Page 1 of 2 12 LastLast
Results 1 to 15 of 21

Thread: Lighting Guidelines for New Workshop?

  1. #1
    Join Date
    Sep 2003
    Location
    TX Hill Country
    Posts
    577

    Lighting Guidelines for New Workshop?

    The contractor will be building a 30' x 31' workshop, finished on the outside but with a bare interior. I'm currently planning on using 6" recessed cans with LED retro-fit units. What are the guidelines for lighting? The shop will have 1 car garage door (normally closed) and two 3'x6' windows pn the street wall (HOA requirement) so it will be relatively dark. How many lumens should I need? Thanks.

  2. #2
    Join Date
    Oct 2008
    Location
    Cupertino, California
    Posts
    362
    Gilbert,

    Jack Lindsey wrote a great lighting article for SawmillCreek. Here is a link to it. This is a great place to start to understand your requirements.

    Calculating exact lighting from a given fixture is quite complicated. Many companies provide photometric data on their fixtures that will give you information on the intensity at given distances and beam spread patterns. There may have available IES data files that can be fed into a lighting calculator that will let you configure number of fixtures and spacing for your given space and desired brightness. Start by checking the if the fixture company provides general data on brightness and beam spread at given distances. I know Juno lighting use to have that data in their catalogs.

    I have had some some luck using the lighting calculator available on the lightolier or cooper lighting web sites. I find a fixture that is representative of the one I want to use, and make minor modifications in the calculator, to get a rough estimate. You can spend a lot of time playing with the calculator and still not have it turn out exactly right.

    I am not sure recessed cans are the most economical or ideal lighting for a workshop. A fair number of fixtures will be needed to provide uniform lighting, and I also do not like the downcast lighting effect.

  3. #3
    David Wong is right on target with his comments on recessed downlights for your shop. I suggest, as David did, that you read my article on shop lighting. Then I'll be happy to answer any questions you may have.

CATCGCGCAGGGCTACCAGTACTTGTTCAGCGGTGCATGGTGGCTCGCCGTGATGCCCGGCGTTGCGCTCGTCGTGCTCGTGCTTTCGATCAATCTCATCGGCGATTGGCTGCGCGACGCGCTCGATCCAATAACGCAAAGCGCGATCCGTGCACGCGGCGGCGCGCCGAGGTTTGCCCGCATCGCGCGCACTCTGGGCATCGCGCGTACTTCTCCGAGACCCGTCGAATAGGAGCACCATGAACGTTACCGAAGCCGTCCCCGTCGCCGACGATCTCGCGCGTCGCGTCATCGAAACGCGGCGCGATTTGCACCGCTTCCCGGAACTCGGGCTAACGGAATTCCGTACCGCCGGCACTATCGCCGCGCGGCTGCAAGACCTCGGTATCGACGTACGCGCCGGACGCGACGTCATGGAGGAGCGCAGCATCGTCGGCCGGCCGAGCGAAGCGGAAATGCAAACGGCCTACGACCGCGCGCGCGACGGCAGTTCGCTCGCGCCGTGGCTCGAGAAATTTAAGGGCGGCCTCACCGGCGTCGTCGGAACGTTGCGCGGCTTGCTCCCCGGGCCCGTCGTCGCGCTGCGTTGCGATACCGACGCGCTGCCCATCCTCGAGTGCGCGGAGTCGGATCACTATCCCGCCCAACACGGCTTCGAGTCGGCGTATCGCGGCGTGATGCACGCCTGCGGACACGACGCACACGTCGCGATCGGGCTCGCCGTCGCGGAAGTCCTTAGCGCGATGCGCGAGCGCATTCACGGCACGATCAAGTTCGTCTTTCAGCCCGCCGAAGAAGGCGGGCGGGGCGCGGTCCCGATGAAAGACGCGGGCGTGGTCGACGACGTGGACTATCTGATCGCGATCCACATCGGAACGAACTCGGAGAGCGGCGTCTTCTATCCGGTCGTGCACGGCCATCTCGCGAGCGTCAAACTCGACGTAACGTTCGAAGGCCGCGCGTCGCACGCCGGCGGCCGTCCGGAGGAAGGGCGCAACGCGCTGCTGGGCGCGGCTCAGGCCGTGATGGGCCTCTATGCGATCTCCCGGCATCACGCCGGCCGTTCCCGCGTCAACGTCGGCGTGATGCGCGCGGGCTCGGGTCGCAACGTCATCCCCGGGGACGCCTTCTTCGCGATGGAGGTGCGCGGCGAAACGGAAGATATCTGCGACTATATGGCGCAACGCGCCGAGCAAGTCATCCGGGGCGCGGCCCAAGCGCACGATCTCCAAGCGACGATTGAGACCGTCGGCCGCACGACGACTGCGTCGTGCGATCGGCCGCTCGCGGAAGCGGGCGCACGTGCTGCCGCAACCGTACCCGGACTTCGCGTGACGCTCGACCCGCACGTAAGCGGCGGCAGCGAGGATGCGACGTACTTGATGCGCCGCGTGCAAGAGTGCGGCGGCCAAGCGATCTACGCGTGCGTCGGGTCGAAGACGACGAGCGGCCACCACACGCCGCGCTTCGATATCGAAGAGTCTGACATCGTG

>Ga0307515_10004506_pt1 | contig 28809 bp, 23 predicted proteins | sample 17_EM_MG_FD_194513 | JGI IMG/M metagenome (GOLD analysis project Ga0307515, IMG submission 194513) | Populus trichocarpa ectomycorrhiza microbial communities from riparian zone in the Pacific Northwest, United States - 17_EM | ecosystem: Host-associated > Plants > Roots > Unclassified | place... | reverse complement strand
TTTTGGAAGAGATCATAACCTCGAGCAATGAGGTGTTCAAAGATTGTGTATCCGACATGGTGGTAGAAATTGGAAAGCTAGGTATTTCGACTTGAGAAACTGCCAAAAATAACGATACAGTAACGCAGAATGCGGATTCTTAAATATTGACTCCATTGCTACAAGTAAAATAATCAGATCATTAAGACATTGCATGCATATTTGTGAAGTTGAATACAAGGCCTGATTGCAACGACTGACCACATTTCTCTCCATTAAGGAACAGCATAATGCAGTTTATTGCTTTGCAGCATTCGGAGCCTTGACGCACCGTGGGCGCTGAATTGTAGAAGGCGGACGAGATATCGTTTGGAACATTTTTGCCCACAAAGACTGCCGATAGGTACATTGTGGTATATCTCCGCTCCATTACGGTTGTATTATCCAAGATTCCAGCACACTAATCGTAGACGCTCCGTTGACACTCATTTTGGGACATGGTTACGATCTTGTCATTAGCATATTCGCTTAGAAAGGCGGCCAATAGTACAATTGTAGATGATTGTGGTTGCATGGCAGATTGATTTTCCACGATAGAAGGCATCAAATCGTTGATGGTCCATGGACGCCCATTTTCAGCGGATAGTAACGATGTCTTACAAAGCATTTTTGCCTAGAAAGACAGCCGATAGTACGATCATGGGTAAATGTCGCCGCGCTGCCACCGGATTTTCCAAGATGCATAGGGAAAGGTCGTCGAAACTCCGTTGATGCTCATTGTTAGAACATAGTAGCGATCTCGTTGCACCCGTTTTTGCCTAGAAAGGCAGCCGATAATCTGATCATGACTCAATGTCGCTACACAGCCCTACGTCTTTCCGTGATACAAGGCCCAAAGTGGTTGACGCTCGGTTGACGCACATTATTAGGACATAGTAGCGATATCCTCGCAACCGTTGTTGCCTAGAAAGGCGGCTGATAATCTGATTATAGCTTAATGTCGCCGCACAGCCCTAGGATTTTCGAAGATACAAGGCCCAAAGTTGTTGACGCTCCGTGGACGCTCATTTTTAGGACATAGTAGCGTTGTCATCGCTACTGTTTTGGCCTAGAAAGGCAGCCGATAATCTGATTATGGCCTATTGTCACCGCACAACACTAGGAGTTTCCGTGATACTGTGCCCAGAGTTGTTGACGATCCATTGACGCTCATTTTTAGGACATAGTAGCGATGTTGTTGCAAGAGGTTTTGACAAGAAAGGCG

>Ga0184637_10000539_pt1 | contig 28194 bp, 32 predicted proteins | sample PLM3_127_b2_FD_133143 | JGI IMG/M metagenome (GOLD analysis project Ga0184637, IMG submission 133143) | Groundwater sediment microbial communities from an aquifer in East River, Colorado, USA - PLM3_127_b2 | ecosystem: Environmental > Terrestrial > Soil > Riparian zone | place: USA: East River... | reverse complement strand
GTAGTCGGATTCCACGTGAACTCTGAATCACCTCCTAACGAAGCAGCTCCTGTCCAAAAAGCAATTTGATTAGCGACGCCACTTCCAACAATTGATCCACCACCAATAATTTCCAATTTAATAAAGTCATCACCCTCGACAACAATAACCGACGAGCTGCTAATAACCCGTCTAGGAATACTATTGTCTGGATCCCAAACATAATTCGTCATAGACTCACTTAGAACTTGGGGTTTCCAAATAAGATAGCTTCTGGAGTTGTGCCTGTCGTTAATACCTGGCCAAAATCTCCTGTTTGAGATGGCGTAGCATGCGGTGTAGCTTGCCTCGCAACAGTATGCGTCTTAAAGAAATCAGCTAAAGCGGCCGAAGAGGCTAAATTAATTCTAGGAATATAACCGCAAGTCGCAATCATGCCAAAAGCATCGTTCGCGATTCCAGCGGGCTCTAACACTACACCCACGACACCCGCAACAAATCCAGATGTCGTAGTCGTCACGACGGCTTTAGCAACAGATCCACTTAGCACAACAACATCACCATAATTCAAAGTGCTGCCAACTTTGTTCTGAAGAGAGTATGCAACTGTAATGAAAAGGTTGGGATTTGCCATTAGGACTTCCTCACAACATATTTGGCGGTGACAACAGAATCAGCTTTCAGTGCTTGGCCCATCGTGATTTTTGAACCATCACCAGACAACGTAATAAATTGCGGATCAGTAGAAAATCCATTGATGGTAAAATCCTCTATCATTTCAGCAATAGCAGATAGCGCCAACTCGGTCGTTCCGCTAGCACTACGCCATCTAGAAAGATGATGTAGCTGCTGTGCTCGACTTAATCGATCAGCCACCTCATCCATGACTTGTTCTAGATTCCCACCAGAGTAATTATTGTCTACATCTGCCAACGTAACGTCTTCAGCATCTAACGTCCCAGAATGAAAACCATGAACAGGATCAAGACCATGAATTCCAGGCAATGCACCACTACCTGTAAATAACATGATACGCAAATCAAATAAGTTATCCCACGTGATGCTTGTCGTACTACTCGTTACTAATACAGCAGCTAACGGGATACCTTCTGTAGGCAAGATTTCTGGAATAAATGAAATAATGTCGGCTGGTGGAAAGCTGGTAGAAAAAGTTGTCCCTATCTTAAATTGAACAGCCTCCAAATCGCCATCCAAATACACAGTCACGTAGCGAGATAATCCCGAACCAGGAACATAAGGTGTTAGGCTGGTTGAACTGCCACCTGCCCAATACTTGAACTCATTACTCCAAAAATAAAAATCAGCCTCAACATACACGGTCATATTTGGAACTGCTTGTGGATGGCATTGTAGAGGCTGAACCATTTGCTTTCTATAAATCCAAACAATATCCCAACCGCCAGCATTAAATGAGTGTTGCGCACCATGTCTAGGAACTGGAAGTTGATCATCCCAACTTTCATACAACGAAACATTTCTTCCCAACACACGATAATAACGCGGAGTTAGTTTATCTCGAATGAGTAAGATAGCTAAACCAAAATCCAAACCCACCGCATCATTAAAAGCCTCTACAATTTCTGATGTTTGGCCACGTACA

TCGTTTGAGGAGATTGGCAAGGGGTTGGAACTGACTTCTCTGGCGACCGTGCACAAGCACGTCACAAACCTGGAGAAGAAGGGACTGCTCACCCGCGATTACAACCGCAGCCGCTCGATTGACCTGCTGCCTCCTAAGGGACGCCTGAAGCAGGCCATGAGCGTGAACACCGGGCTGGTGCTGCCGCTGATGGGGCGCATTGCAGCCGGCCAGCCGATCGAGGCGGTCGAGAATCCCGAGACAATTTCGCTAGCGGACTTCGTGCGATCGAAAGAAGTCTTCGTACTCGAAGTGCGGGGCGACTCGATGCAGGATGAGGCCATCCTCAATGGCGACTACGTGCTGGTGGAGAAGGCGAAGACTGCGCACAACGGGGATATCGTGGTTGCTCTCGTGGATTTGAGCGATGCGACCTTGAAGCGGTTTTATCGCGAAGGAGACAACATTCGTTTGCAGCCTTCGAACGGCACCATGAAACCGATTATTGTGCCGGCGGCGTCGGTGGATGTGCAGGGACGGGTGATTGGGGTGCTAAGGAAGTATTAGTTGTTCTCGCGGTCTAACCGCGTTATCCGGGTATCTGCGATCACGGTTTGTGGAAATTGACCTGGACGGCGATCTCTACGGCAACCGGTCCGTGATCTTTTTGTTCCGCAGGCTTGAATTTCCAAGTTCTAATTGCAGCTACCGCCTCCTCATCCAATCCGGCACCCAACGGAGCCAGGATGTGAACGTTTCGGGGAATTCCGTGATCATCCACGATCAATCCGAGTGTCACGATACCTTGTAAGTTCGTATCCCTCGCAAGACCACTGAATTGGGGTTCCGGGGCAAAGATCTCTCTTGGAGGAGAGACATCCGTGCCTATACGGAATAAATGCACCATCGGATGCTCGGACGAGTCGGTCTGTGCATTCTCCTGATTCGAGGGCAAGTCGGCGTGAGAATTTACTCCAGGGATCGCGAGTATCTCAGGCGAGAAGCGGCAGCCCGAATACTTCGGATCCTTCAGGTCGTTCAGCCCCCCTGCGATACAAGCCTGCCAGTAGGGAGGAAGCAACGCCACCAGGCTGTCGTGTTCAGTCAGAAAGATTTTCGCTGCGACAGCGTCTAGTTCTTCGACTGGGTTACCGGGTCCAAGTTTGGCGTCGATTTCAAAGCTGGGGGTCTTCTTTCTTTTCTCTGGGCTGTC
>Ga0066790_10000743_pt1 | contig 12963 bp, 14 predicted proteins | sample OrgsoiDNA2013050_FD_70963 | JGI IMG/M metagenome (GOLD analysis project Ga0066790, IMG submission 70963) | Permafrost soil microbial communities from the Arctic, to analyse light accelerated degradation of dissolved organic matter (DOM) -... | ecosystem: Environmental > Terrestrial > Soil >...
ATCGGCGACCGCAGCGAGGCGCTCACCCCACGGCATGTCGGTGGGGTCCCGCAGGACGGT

4. #4
    Join Date
    Sep 2003
    Location
    TX Hill Country
    Posts
    577
    I just printed out the article and I'll study it. Thanks

    Gilbert

  5. #5
    Join Date
    Feb 2014
    Location
    Lake Gaston, Henrico, NC
    Posts
    6,656
    My recommendation is to forget the cans, and go T5 or T8. Lighting in a shop is one of those things where more is better.

  6. #6
    Lumens? No idea. I just like it bright where I am working, and no longer light up the whole place when I don't need to. I would rather use my shop dollars in other ways. In my last shop where I was for 14 years, the wall switch at the door turned on 16 fluorescent lights and the whole place was very bright, and my electric bills was higher than they needed to be. Also, all those light fixtures require way too much maintenance! When I was working in one corner, it seemed a shame to have the whole place brightly lit. In the new shop, now the switch at the door turns on four of those 28w curley bulbs in reflectors mounted around the shop - just enough to provide decent illumination all over. However, in the area where I am working I have lots of lights that make it nice and bright so there is no eye strain at all.

    Each of my work areas have several lights wired into one on/off switch, so you really don't have to turn on and off many switches. One switch make the area nice and bright.

    I also found that the fluorescent bulbs that are tinted like daylight are really nice over the workbenches. Really bright and easy on the eyes.

    Didn't have many photos of the shop ceiling, but this one shows one of the ceiling can lights, and a couple of the work areas brightly lit up.

    Bottom line – do it your way to suit yourself…
    Attached Images Attached Images
    • File Type: jpg 1.jpg (89.0 KB, 79 views)

  7. #7
    Gilbert - I responded to your questions via private message since that is how you posted them. We can continue that way if you prefer, or we can post them in this thread on the forum. That way it may help others with similar questions.

  8. #8
    Join Date
    Sep 2003
    Location
    TX Hill Country
    Posts
    577
    We can continue on the forum.
    My question to Jack:
    The shop will be 30' x 31'. I calculated I will need 20 of 4 ft. T5 HO bulbs rated at 5000 lumens which will provide around 107 lumens/sq ft. I would like to have the enclosed and was looking a a 4 bulb unit due to pricing. Would I be better of using 2-bulb unit to spread the light better? I have T8 strip units mounted to a white ceiling in my shop now and do not like the dust buildup on the lights. I would prefer to recess any lights I install. How much will that affect the light output? Thanks

    Jack's response:
    Four lamp fixtures will definitely be spaced too far apart, and that may also be the case for 2 lamp fixtures unless you have a high ceiling. What is the ceiling height?